Parents fear meningitis because of its potential to cause death and severe disability. For those who survive, the health, social and economic burden can be significant. A new Spanish study explored the impact of the disease on individuals and their families.
- More than 50% of patients who responded suffer ongoing physical effects of meningitis – mainly scars and amputations, limiting their job prospects
- Families provide around 20 hours per week of informal care to children
- The typical carer is a female relative, aged 39 years
- The economic cost is €11,050 per year, reaching more than €900,000 over a lifetime
- Awareness of vaccination, and which types of meningitis can be prevented, is low
Meningitis can be caused by viral or bacterial infections. Bacterial meningitis is more serious and can cause lasting damage. Immunisation can prevent several forms of meningitis. For example, vaccines targeting some meningococcal, pneumococcal, and Haemophilus influenzae type b (Hib) bacterial infections, along with the mumps vaccine, are used around the world to reduce the impact of meningitis.
However, the disease continues to cause death and illness, sometimes with long-term consequences. The new research was funded by the Spanish Association against Meningitis (AEM) and conducted by researchers at Grupo de Economía de la salud y gestión de servicios sanitarios (IDIVAL) to explore the financial, emotional and psychological impact of meningitis on families, along with the physical consequences of the disease. It surveyed meningitis survivors of all ages to ensure a holistic picture of the impact of the disease.
Lost job opportunities
The questionnaire, designed for patients and their relatives found that the typical profile for family caregivers is a female relative aged 39 years. In most cases, this is the child’s mother. At the time their child contracted the disease, 45% were working but today, that figure has fallen to 14%.
While the authors note that the current COVID-19 pandemic may have depressed employment rates among respondents, the study also found that parents spend approximately 20 hours per week providing care, limiting their capacity for full-time work.
Almost 55% of patients who responded to the survey reported ongoing physical consequences of meningitis, including amputation. This too affects their employment prospects. Around 60% require ongoing emotional support.
In addition to lost working time, families face increased costs associated with prostheses and rehabilitation, as well as higher than average transport costs. The researchers calculated the total economic burden of meningococcal disease (where patients have life-long needs) to be €11,050 per year. This can add up to €921,901.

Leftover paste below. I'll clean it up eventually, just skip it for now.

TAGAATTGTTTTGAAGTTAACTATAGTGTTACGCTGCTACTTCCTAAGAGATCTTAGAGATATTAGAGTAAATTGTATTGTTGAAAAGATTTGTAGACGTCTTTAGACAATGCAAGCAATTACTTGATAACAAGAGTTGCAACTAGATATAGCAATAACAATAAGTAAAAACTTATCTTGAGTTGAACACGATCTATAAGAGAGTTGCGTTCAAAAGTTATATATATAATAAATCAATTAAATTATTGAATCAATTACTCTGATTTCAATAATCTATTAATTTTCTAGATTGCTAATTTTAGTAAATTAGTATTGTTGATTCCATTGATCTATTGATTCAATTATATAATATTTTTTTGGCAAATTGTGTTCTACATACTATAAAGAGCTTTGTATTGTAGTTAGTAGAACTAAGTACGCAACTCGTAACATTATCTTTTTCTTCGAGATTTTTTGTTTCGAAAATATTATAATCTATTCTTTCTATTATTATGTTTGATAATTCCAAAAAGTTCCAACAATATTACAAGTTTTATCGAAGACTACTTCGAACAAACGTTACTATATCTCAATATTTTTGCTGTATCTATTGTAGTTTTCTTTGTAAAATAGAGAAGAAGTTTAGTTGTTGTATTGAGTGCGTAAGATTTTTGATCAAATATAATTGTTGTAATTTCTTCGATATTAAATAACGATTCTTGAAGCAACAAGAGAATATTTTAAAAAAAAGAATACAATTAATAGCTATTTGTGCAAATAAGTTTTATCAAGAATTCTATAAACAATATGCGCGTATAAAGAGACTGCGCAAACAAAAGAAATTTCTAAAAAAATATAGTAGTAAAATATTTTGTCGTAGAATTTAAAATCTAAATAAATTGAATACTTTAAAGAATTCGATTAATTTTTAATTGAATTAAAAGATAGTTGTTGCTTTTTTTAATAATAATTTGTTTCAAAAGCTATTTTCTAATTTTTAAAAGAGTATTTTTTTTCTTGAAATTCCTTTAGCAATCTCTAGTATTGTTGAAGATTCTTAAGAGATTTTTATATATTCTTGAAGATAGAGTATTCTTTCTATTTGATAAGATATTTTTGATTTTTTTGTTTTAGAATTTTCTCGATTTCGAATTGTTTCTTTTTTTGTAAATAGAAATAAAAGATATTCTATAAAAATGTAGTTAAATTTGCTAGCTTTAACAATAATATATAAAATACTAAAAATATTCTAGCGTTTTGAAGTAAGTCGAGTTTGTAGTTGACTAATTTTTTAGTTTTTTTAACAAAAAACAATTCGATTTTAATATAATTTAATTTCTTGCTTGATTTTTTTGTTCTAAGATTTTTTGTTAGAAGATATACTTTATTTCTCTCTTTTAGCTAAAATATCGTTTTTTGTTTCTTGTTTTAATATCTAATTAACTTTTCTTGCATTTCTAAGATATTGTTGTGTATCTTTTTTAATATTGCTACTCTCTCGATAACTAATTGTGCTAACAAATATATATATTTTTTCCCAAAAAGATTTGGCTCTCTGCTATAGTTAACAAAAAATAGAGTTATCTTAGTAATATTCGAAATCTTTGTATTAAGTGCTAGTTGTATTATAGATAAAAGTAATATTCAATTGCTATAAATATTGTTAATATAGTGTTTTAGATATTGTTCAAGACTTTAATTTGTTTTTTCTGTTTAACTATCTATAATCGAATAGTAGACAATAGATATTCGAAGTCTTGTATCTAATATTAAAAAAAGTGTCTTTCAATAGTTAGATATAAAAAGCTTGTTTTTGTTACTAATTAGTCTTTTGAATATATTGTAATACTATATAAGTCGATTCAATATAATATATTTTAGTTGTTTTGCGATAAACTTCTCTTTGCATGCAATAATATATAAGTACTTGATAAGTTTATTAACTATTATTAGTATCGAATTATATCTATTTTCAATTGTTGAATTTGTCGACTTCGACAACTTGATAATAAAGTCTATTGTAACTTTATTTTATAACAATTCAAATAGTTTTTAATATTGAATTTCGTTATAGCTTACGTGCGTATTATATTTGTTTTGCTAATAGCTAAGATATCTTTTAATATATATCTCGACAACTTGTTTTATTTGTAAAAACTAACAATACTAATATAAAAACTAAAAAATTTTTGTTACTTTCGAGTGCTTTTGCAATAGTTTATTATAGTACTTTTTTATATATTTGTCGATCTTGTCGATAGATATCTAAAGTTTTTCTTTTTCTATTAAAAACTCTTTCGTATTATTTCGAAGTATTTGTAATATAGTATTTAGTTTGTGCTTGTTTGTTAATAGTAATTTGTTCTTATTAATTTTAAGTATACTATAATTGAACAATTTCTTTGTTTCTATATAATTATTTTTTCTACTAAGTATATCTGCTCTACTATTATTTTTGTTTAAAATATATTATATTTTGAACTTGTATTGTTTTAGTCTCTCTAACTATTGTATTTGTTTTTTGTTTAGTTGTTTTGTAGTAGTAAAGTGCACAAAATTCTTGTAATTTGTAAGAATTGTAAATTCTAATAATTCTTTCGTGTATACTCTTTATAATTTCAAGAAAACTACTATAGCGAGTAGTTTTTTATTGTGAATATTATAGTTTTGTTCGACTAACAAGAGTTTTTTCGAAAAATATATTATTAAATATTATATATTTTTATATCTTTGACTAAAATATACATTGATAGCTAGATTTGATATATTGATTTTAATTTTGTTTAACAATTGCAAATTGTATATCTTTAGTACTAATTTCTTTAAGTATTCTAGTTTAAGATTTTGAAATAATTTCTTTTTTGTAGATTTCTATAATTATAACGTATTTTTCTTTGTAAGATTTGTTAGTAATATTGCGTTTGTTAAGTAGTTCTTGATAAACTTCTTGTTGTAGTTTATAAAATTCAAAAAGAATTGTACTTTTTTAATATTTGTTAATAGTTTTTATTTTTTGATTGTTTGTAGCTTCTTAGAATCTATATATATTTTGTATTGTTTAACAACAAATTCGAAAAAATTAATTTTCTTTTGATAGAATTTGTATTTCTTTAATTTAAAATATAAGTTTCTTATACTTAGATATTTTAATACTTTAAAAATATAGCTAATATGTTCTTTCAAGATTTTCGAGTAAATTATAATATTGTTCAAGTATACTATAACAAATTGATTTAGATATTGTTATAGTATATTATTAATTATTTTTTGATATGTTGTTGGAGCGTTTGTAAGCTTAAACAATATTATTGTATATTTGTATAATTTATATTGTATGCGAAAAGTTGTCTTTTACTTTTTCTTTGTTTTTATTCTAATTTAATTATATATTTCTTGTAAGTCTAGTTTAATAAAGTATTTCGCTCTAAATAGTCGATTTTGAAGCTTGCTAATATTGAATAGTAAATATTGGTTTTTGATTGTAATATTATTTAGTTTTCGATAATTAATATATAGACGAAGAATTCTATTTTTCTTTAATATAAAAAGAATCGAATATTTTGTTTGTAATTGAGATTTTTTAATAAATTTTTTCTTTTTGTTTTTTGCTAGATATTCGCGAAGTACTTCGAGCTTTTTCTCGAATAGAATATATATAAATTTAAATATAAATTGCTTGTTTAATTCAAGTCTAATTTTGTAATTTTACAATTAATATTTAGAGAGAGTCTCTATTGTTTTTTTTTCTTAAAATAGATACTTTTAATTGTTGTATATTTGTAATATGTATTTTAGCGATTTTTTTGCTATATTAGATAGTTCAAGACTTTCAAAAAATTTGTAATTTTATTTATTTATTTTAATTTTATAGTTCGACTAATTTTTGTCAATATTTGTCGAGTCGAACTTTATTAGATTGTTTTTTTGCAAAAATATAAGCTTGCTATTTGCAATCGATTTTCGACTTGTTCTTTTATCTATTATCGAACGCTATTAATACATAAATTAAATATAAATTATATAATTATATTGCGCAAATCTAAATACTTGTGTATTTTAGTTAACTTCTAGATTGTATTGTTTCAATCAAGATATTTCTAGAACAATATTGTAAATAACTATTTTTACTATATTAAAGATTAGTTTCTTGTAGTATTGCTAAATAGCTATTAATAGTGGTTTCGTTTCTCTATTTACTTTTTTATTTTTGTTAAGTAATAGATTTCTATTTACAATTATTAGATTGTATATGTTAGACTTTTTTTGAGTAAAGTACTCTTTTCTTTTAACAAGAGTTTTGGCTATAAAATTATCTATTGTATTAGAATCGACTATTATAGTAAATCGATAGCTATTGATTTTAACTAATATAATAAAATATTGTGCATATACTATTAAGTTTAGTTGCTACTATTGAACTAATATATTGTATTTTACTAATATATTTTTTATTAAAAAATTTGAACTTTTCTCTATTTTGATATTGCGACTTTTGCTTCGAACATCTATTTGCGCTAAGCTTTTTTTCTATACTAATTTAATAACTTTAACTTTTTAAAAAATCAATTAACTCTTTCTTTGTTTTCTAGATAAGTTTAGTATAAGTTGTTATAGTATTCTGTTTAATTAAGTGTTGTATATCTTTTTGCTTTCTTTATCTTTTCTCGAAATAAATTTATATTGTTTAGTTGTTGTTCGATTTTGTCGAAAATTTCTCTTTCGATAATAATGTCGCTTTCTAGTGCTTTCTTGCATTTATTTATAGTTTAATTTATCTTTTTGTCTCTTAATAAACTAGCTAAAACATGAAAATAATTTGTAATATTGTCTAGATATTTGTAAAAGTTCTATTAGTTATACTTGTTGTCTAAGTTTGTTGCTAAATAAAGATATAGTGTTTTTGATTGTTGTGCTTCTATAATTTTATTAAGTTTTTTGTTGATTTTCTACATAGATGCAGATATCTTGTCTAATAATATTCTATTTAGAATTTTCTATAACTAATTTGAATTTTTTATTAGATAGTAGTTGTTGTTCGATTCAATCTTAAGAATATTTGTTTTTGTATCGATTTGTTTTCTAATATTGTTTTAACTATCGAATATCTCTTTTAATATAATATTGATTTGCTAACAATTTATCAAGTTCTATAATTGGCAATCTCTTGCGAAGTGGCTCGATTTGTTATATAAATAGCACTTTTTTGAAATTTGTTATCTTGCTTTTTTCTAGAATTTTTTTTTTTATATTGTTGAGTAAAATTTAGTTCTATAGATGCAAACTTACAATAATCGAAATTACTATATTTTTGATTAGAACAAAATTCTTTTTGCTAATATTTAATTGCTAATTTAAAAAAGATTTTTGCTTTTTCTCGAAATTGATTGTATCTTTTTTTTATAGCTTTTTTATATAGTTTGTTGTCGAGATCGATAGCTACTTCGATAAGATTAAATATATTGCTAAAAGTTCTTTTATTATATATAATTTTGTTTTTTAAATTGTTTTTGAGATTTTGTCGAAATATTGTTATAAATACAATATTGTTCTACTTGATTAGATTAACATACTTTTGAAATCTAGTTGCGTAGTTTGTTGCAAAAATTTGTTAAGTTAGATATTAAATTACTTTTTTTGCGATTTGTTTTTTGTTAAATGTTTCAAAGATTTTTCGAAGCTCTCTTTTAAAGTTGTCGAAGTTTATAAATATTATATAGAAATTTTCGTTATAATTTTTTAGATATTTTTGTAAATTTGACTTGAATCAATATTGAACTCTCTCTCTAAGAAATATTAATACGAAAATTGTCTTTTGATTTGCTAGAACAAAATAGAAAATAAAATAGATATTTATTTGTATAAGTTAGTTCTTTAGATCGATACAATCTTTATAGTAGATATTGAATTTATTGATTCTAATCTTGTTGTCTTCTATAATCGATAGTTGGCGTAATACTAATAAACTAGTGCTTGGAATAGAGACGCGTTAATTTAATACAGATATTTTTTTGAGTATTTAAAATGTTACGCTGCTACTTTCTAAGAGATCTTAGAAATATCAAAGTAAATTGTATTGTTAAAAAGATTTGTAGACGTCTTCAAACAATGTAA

‘This is the first time that a patients’ group in Spain has led a study of this kind,’ said Elena Moya, Vice President of AEM and Coordinator for Europe and Africa at the Confederation of Meningitis Organisations (CoMO). ‘The key outcome is that the overall cost of surviving the disease includes the emotional and psychological costs.’
She said that while data on the costs of care and prostheses are included, it is more difficult to value the pain, anxiety and suffering of patients and families.
‘But this study is a start: it helps to understand the full consequences, the whole range of sequelae caused by meningitis,’ said Moya. ‘These consequences are lived by parents and known to doctors, but we really need the study to be read by decision makers. We want them to implement all the vaccines that protect against meningitis into the national routine immunisation calendars.’
The survey asked families about meningitis prevention, particularly through vaccination. However, most respondents (70%) did not answer this question. The study found that 42% did not have the opportunity to be vaccinated against the disease, probably because vaccines against meningitis B are relatively new additions to immunisation schedules across Europe.
The findings are in line with those of a study published earlier this year by researchers in Australia, supported by CoMO. That paper explored the impact of meningitis B, showing that many survivors require ongoing medical treatment and support from allied health professionals for years after infection.
Their needs can range from physical care and prosthetic limbs to hearing and speech therapy. These challenges contribute to the economic health burden which the authors say point to the importance of prevention.
Separately, research in the UK supported by the Meningitis Research Foundation has looked at the cost to health and social services of caring for people who had severe cases of meningococcal disease. It showed life-times costs of care running well over £1 million.
The WHO is aiming to ‘defeat meningitis by 2030’ and has published a detailed roadmap for driving down the number of cases over the coming decade.